The case came before the inferior court of Hillsborough County on the first Tuesday of April 1783. Paul Jones was off, at the time, as a volunteer with the French in the West Indies. Counsel for the defense Sullivan did not appear either, so the case went to the plaintiff, Ebenezer Hogg. John Sullivan, never a man to waste a penny and highly litigious, was required to pay his client's debts -- so he fired back another legal salvo.
Jones was not personally liable for the money owed to Hogg in the first place, the Durham lawyer argued, because he was employed by the United States government during a time of war. The plaintiff had no right to have Jones arrested, bringing embarrassment to the whole state. Worse, it had been orchestrated on the day Jones was required to leave swiftly for Philadelphia in the service of the Congress. Based on that, Sullivan argued in a June 10 petition, that the previous court ruling should be annulled.
The lawsuit dragged on. First the plaintiff and his lawyer were unable to make a scheduled court date. Then Sullivan was absent at the next hearing. In a follow-up petition Jones' attorney argued that Hogg was a deserter and, thus, had abandoned his right to any wages. The trial was a mere "vexation" Sullivan argued -- a personal vendetta.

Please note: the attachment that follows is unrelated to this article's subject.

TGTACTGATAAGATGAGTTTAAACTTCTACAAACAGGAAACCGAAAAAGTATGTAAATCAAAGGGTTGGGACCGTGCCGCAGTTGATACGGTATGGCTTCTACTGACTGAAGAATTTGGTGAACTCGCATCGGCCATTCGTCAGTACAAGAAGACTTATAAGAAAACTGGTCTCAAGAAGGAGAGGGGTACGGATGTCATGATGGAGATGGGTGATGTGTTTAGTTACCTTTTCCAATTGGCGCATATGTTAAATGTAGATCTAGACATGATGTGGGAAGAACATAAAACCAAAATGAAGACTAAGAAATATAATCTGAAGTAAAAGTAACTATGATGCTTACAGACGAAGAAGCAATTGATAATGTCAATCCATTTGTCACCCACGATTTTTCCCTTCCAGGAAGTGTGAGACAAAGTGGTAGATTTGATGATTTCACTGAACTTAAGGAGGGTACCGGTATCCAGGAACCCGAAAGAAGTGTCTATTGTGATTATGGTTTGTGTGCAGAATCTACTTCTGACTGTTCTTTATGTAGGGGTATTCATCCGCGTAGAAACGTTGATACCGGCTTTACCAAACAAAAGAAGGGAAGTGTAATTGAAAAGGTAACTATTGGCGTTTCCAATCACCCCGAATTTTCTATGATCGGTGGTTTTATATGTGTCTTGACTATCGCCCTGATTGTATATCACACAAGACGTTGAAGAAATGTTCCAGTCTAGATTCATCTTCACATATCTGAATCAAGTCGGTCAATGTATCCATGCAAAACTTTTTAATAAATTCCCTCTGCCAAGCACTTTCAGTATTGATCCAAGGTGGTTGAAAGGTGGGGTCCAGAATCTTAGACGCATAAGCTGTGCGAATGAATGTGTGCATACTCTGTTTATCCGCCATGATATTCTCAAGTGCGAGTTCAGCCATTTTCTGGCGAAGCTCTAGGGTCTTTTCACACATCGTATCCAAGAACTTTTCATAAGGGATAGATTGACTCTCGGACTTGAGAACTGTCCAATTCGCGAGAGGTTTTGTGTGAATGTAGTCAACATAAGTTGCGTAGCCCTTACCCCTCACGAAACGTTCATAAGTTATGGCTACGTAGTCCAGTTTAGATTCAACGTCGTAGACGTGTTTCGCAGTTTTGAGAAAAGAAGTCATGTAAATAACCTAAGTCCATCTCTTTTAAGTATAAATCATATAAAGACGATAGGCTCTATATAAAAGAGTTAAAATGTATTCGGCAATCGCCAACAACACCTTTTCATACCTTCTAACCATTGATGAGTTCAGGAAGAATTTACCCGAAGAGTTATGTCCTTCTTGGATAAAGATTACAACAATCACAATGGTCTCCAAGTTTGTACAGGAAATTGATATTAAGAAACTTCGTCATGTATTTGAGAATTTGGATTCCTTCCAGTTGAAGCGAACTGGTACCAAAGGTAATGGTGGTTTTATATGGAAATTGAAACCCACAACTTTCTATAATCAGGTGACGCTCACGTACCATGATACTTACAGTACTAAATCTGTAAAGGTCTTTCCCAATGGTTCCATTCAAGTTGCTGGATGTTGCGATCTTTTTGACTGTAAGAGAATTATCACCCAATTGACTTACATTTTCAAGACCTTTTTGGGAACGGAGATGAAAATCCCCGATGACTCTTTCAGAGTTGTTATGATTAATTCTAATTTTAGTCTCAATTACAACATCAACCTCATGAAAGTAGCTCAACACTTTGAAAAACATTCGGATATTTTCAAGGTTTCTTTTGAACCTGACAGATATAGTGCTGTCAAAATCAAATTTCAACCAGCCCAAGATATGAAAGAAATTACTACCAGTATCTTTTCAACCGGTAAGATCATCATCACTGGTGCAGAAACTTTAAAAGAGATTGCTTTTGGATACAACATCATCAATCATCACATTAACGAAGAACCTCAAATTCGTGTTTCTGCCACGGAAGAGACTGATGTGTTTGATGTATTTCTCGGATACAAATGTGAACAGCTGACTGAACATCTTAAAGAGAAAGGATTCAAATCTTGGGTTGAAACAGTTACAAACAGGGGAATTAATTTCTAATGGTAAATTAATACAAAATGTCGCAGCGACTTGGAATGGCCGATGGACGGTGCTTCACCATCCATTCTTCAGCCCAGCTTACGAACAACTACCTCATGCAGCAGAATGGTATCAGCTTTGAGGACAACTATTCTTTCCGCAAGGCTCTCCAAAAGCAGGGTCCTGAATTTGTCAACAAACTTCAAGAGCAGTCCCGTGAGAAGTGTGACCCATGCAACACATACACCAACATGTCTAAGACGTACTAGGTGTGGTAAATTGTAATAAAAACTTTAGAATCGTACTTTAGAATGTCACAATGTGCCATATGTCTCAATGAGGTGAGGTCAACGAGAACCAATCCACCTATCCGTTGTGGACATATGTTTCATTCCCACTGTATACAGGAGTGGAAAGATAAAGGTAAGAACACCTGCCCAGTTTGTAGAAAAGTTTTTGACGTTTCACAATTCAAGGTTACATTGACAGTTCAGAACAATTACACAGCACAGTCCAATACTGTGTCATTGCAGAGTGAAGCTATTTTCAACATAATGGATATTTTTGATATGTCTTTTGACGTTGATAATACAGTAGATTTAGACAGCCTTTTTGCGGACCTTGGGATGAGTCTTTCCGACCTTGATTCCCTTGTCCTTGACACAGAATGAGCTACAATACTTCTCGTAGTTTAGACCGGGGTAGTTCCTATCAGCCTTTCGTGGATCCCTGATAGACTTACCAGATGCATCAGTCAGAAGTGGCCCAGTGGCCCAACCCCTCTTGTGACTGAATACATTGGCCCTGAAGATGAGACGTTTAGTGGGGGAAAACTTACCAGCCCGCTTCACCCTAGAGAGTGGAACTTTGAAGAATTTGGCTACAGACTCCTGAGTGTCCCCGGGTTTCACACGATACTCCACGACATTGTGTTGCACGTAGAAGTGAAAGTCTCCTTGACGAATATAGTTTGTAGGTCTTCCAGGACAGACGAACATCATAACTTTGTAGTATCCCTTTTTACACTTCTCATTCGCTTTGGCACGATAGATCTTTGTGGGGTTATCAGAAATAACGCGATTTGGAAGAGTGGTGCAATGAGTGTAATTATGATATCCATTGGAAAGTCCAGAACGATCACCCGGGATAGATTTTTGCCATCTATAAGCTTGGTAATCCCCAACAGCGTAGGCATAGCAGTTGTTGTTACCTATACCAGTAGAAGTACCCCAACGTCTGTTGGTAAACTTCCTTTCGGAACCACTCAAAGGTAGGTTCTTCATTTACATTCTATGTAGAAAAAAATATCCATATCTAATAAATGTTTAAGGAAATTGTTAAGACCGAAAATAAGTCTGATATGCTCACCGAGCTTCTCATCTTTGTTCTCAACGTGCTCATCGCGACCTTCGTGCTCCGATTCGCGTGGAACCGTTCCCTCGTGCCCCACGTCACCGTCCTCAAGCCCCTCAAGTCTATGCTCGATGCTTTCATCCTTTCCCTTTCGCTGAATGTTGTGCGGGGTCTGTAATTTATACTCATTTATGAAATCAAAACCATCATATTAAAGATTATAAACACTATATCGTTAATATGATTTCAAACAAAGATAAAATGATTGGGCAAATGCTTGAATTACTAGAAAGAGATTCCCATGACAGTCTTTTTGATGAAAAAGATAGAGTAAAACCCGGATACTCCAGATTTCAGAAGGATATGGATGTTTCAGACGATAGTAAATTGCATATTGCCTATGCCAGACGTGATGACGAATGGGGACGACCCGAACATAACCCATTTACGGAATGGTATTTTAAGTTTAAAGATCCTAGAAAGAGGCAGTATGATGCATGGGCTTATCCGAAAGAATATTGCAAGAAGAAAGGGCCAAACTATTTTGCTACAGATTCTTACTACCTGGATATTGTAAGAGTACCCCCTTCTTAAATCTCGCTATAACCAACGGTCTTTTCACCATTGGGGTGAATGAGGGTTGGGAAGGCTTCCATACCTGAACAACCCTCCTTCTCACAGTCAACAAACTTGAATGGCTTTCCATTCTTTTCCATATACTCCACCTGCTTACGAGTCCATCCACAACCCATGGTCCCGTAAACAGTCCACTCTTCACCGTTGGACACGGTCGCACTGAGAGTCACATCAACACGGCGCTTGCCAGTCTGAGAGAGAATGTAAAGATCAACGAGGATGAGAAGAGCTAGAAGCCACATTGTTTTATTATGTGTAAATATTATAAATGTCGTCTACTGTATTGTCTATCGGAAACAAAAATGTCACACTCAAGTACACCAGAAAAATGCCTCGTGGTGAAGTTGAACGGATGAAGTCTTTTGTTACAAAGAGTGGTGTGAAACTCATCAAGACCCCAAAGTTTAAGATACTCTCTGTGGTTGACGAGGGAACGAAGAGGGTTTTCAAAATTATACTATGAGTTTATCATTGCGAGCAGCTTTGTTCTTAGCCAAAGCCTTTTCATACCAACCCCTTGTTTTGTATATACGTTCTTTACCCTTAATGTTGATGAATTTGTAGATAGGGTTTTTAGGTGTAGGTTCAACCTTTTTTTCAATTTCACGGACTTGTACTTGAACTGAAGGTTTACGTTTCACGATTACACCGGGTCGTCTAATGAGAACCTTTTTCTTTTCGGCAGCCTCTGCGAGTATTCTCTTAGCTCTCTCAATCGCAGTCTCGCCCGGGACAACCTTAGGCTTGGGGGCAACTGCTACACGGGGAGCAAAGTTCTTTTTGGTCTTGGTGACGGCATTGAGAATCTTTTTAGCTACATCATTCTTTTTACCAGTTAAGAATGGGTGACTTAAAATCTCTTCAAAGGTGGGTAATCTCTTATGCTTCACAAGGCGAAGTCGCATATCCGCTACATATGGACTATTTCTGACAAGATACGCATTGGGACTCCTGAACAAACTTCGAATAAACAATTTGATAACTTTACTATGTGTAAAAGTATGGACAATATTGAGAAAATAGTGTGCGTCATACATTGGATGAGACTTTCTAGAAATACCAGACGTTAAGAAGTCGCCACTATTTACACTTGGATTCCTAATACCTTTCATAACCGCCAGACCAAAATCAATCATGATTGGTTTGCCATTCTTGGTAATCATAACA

In a counter petition, filed in Exeter on the last Tuesday of March, 1784, Ebenezer Hogg contented that he had no choice but to have Jones' arrested by order of the inferior court. Nothing else had gotten the Commander's attention, and Hogg said he had tried every other avenue possible with no response from Jones. He begged the general court not to re-open the trial and to act on its original verdict.